A new feature I’d like to try out here is “Throwback Thursday,” and trust me when I say it won’t happen every Thursday…but more like two Thursdays a month. This feature will highlight books from a few years ago that are new-to-me and worth reading. Equal opportunity blogging, indeed.
Gabrielle Zevin’s first splash on the teen lit scene was with Elsewhere in 2005.
After Liz Hall is killed in an accident, she finds herself on a ship heading to a place called Elsewhere. Of course, she doesn’t understand where she is yet, but she knows she is surrounded by strangers, including one of her favorite singers. Her family is notable absent. So, where’s she going and why aren’t they around?
She quickly learns she is no longer alive and instead will reside in Elsewhere for the next 15 years. Elsewhere is home of those who have died, and she knows she will be there 15 years because in Elsewhere, people age backwards, rather than forwards. When they reach age 0, they are transported back to Earth for a new shot at life.
Liz meets up with her grandmother, who will take care of her in Elsewhere, but Liz cannot find herself happy. Rather, she spends hours on the Observation Deck that allows her to look back to Earth and long for her family and friends. Through some sneakery, Liz also finds a way to go back to Earth and communicate with (i.e., scare the crap out of) those still living. After many interventions, she realizes this will not help with either her closure or the closure of her family; however, she has so many unanswered questions that living in Elsewhere feels like a prison, rather than the most wonderful place on earth.
Elsewhere was one of the first books to explore the dead-girl-in-the-afterworld trope, which has been redone a number of times, notably in the Morris-nominated Everafter by Amy Huntley. Zevin’s book has a number of issues with pacing and timing, however, that I felt weren’t present in Huntley’s book; years would pass by without much incident, as though Liz were simply okay with her situation in Elsewhere, while she’s spent significant time prior moping and bemoaning her situation. I wish this were more seamless.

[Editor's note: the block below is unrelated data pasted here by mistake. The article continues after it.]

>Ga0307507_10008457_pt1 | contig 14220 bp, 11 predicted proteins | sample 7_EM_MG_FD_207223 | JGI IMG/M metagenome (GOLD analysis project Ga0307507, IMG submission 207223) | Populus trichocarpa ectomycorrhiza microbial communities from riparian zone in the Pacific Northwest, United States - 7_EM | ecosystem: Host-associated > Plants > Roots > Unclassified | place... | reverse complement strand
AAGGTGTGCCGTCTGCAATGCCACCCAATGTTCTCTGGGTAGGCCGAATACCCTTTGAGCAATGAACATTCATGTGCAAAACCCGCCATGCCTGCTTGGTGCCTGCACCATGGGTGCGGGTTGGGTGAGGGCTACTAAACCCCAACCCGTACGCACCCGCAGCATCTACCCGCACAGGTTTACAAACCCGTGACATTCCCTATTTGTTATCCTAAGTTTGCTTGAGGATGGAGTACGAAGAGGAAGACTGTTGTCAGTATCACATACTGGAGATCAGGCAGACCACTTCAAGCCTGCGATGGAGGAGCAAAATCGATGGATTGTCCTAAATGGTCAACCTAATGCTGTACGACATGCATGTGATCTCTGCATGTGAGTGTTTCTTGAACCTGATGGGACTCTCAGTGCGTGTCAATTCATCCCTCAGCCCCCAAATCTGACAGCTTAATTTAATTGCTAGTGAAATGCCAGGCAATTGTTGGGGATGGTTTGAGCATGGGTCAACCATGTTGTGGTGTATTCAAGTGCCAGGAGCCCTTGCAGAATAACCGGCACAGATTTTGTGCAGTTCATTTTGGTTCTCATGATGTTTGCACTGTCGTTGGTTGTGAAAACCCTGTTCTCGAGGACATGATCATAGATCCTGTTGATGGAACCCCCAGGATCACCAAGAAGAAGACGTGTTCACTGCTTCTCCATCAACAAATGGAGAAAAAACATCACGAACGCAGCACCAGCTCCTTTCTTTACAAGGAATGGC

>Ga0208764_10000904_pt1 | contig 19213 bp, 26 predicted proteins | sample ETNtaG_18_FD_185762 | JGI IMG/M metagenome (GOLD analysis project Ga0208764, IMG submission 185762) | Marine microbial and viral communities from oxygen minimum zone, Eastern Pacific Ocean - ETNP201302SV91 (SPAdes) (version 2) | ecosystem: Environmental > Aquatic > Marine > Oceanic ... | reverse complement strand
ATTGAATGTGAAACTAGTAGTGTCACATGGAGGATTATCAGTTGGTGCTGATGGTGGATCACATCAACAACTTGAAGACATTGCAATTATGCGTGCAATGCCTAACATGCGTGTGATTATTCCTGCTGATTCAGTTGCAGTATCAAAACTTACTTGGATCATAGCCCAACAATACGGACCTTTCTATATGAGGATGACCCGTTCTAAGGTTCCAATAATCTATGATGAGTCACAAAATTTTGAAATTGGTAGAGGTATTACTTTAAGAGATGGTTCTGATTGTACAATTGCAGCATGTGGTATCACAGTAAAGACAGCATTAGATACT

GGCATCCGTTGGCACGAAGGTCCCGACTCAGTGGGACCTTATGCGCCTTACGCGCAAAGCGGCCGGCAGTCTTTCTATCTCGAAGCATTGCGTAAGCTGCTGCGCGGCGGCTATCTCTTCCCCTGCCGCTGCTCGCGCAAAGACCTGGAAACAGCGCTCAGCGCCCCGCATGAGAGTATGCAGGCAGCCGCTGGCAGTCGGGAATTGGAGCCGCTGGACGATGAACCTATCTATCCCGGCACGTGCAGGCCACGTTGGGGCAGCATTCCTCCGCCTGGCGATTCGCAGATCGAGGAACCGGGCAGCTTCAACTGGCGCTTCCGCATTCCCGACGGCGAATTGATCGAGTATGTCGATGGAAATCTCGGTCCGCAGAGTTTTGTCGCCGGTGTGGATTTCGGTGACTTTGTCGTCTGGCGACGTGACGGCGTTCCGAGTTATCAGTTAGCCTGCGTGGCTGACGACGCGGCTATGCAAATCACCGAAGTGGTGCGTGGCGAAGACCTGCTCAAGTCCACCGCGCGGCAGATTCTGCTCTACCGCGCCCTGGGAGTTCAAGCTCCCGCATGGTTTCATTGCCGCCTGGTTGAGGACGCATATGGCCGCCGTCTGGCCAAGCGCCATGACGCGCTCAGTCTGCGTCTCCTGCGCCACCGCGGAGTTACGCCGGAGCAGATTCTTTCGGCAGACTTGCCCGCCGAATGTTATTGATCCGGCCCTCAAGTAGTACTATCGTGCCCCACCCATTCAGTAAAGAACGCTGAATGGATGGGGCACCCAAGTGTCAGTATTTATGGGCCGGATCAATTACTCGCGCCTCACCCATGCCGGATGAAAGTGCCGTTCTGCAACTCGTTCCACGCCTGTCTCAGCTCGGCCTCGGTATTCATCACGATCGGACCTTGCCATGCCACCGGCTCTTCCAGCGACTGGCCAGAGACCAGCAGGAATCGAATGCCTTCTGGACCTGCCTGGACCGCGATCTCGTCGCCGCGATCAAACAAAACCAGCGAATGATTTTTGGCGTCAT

As far as pacing was concerned, there were jumps that were awkward, but the book read quickly. Zevin’s style is pleasing, as I mentioned in the review for This Hole We’re In. She writes realistic dialog, and I felt that Liz was a belivable teenager. I’m under the belief teens feel this is the case, too, as my copies of this title are rarely available on shelf — for five years, this has been quite a popular book.
One of the notes I made to myself on this particular title, though, was that there were a lot of unanswered questions for me. I didn’t quite understand the bigger idea of Elsewhere, nor how Liz found herself surrounded by certain people and not others. She befriends a favorite musician from her days of being alive, but she never seems to really meet anyone else (this could go back to pacing and plot jumps, too). Likewise, did everyone go to Elsewhere? What sort of point was there in Elsewhere? People could work jobs, but the money they made was a moot point since nothing cost money in Elsewhere. To me, it was a little strange to have developed this world but left so many questions for the reader. I wish I had gotten to know Liz a little better, both in her Earthly life and in Elsewhere. Oh, and the perspective-told-from-a-dog needed either to be pushed further or left out entirely. It felt a little forced for how it was presented. It opened more questions, too, about Elsewhere’s requirements for admission. And really, how the heck would you ever FIND your loved ones if everyone could be in Elsewhere? Mind-boggling!
Is it fair to compare a book like this — a first in this style or idea — to something that felt more fully fleshed like Everafter that came a few years later? I’m not sure and I’m not sure it matters a whole lot. These are fantastic readalikes, along with The Lovely Bones. There is definite girl appeal written all over these, which begs the question when an author will approach this theme with a male character and, perhaps, a male-dominated world? I’d love to read something that shakes up the trope like that.
That said, Zevin’s work, I think, will be one of those teen classics. It has staying power, and it will appeal to your readers’ contemplating what happens after we die (and who doesn’t think about that?). Fluid writing and he intriguing concept, without doubt, make up for some of the weaknesses.